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    Your Guide to Gum Disease Symptoms and Heart Disease

    Could gum disease be harming your heart? Learn how to spot problems and practice good oral care.


    Other conditions and problems can increase your risk of developing periodontal disease. They include:

    • Certain illnesses. Any conditions that affect your immune system or your ability to heal, including diabetes and arthritis, can put you at higher risk of periodontal disease.
    • Side effects to medication. To have a healthy mouth, you need plenty of saliva to fight bacteria. However, many drugs, such as those for depression, heart disease, and other conditions, can cause a dry mouth, which can make you more prone to infection.

    Here are some tips to prevent gum disease and dental problems:

    • Brush your teeth twice a day. Cram cautions that while we all think we know how to brush our teeth, many of us don't. "It's not just how often you brush, but how thoroughly you do it," says Cram.

      Bad brushing technique can actually make gum disease worse. "If you brush too hard from side to side, you can miss the pockets of plaque and actually abrade or tear the gums," says Cram. "That can lead to more infection." Instead, make a circular motion with your toothbrush, which helps the bristles clear out any debris in the gaps between the gums and teeth.

      Cram strongly recommends that you check in with your dentist or dental hygienist to make sure that you've got good technique. You can also see how to brush and floss well with the animated WebMD Health tool, Brushing Your Teeth Properly.Brushing Your Teeth Properly.

    • Floss at least once a day. Again, Cram says that though flossing seems easy, many people don't do it well. She recommends that you ask your dentist or dental hygienist if you're doing it properly. See the tool above for flossing tips.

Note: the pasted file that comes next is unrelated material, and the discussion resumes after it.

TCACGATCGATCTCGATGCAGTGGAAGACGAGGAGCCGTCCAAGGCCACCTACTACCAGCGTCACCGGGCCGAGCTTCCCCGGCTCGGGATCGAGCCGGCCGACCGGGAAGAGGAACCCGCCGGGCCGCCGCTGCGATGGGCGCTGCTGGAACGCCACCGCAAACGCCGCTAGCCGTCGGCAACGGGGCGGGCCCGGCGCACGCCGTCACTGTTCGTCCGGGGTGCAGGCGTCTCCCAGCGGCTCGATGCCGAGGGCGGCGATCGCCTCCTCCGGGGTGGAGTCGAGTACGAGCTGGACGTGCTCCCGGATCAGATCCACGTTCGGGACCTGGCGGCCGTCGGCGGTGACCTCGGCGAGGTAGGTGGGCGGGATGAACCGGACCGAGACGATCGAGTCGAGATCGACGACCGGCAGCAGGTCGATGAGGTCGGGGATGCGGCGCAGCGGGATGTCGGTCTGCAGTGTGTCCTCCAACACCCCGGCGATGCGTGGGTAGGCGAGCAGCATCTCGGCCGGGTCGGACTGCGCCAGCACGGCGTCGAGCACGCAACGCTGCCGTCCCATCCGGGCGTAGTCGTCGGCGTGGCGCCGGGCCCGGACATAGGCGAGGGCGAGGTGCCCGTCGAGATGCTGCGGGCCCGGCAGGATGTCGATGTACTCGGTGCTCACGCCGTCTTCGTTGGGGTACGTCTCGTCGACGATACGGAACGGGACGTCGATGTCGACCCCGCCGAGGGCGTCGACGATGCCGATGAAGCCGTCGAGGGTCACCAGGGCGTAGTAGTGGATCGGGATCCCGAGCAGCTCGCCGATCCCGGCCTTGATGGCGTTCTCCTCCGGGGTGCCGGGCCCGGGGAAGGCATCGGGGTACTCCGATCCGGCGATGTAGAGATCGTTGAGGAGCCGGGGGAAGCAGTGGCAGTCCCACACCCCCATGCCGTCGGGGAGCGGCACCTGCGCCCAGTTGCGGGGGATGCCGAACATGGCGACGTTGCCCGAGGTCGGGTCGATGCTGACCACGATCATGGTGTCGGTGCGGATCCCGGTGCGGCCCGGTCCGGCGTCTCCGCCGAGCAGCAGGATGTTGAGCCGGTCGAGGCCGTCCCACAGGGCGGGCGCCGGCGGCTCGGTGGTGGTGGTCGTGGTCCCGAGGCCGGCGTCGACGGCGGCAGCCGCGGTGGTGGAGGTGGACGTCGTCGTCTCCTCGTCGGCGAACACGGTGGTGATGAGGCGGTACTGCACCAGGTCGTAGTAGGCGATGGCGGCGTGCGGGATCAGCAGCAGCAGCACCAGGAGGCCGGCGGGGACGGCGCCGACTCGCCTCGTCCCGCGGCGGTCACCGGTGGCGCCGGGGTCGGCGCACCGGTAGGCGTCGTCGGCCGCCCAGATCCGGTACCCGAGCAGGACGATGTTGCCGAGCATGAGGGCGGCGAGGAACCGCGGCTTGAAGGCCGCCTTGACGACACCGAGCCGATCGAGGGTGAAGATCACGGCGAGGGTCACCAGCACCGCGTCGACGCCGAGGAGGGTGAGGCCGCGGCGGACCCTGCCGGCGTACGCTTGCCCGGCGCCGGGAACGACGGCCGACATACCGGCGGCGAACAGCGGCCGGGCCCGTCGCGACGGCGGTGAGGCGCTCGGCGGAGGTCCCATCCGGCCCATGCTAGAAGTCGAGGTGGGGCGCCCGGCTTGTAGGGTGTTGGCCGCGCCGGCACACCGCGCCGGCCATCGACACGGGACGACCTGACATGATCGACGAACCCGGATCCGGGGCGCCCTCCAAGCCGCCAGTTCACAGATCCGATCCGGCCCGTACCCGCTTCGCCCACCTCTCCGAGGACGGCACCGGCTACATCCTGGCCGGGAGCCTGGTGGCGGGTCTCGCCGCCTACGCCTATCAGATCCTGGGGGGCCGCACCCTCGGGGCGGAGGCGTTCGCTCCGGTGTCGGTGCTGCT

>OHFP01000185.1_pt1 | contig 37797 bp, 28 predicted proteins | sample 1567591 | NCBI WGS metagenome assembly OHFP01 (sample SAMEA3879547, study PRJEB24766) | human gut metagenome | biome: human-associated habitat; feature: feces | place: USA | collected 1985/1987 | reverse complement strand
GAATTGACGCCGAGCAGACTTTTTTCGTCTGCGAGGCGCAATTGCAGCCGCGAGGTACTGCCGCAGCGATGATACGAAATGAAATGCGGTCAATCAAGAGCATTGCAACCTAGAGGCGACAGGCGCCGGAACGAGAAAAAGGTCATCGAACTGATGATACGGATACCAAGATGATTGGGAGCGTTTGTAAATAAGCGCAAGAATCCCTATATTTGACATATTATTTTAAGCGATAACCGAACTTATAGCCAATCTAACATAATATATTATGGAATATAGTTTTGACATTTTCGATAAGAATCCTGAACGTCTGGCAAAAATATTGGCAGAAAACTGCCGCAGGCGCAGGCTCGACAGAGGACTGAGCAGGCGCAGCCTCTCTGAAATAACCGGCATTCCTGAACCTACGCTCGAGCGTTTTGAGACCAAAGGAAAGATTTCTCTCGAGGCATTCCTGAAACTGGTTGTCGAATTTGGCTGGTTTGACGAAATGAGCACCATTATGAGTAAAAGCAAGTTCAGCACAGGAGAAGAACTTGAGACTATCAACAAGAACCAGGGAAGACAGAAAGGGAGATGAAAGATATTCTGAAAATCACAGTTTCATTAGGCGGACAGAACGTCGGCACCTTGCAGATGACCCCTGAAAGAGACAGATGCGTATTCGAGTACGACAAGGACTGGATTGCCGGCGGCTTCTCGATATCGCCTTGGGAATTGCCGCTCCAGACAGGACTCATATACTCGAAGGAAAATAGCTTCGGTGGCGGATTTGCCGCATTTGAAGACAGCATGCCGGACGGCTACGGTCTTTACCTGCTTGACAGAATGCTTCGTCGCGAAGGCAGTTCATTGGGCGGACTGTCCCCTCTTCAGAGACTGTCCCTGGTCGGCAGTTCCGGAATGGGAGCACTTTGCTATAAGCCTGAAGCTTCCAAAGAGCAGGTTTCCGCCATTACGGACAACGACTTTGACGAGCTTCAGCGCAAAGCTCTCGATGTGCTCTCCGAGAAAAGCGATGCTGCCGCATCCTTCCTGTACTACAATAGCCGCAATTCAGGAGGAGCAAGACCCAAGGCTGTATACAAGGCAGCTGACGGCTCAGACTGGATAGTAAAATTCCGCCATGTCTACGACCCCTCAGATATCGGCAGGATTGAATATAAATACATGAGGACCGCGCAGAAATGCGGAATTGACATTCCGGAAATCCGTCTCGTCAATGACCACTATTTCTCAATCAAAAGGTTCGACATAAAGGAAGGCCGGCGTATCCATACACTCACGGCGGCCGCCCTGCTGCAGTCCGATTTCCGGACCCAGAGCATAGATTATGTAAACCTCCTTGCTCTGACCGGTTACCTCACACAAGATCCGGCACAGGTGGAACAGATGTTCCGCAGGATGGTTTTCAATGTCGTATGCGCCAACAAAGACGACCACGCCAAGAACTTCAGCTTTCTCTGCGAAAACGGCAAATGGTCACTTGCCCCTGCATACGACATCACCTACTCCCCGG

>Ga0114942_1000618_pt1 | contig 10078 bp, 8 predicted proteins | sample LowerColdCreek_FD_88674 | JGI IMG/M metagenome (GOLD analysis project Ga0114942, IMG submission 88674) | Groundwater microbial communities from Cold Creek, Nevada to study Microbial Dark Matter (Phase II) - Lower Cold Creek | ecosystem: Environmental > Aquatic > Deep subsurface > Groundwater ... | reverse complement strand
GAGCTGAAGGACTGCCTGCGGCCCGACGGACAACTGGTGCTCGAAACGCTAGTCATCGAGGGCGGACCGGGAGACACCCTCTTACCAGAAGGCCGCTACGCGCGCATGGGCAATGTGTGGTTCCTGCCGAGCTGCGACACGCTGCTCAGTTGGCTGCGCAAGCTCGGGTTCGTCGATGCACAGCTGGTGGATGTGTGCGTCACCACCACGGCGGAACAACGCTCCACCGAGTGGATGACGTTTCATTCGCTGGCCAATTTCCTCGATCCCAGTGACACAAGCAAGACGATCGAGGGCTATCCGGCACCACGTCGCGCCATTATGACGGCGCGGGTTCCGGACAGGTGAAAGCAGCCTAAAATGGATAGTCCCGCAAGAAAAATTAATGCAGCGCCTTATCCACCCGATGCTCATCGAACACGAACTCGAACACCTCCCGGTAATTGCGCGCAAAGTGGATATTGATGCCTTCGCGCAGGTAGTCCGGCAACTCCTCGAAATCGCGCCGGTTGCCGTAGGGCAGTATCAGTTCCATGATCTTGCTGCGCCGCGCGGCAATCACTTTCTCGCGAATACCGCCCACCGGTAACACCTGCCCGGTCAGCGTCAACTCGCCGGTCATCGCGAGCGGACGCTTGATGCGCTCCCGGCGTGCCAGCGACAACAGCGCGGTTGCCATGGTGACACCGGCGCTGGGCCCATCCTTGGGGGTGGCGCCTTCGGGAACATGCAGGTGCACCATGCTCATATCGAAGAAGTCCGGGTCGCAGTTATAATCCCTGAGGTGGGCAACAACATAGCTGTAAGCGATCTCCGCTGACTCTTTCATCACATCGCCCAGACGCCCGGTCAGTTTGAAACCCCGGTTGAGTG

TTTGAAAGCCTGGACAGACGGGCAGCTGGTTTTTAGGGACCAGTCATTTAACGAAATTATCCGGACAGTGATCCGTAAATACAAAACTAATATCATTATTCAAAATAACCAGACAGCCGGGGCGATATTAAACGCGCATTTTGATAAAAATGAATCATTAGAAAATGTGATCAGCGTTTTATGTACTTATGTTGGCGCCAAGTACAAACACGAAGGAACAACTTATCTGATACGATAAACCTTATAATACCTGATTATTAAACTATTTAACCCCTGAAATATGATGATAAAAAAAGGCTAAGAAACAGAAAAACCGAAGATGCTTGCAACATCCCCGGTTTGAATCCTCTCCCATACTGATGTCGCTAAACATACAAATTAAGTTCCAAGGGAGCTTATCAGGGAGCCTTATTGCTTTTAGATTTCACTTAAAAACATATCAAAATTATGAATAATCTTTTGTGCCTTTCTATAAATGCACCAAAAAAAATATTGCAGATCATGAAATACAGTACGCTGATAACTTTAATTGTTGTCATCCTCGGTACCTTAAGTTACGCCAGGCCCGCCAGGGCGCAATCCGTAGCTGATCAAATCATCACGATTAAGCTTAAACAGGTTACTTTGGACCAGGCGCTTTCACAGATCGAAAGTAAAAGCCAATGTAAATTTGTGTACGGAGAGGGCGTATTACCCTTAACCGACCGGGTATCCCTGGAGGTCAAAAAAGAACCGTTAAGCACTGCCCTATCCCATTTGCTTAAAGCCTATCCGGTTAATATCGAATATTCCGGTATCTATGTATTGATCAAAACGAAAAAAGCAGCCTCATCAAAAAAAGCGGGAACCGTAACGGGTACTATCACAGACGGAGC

• Use antiseptic mouthwash and toothpaste, if your dentist recommends it. These aren't necessary for everyone, but Cram says that they can help some people who have trouble controlling the amount of plaque and bacteria in their mouths.
    • Get regular checkups and cleanings. Most people should have a checkup every six months, but some people may need more frequent visits, says Gordon Douglass, DDS, past president of the American Academy of Periodontology.
    • Eat healthy foods. "Vitamin deficiencies can make it harder for your body to fight off infection and heal," Cram tells WebMD. "So make sure to eat a good balanced diet with adequate vitamins and nutrients."
    • Stop smoking. Here's yet another reason to kick the habit. According to the American Academy of Periodontology, smoking may be one of the most significant risk factors for periodontal disease.

    "The good news is that, with a commonsense approach, periodontal disease is totally preventable," says Cram. Which may turn out to be great news for your heart as well.

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    Reviewed on April 06, 2005

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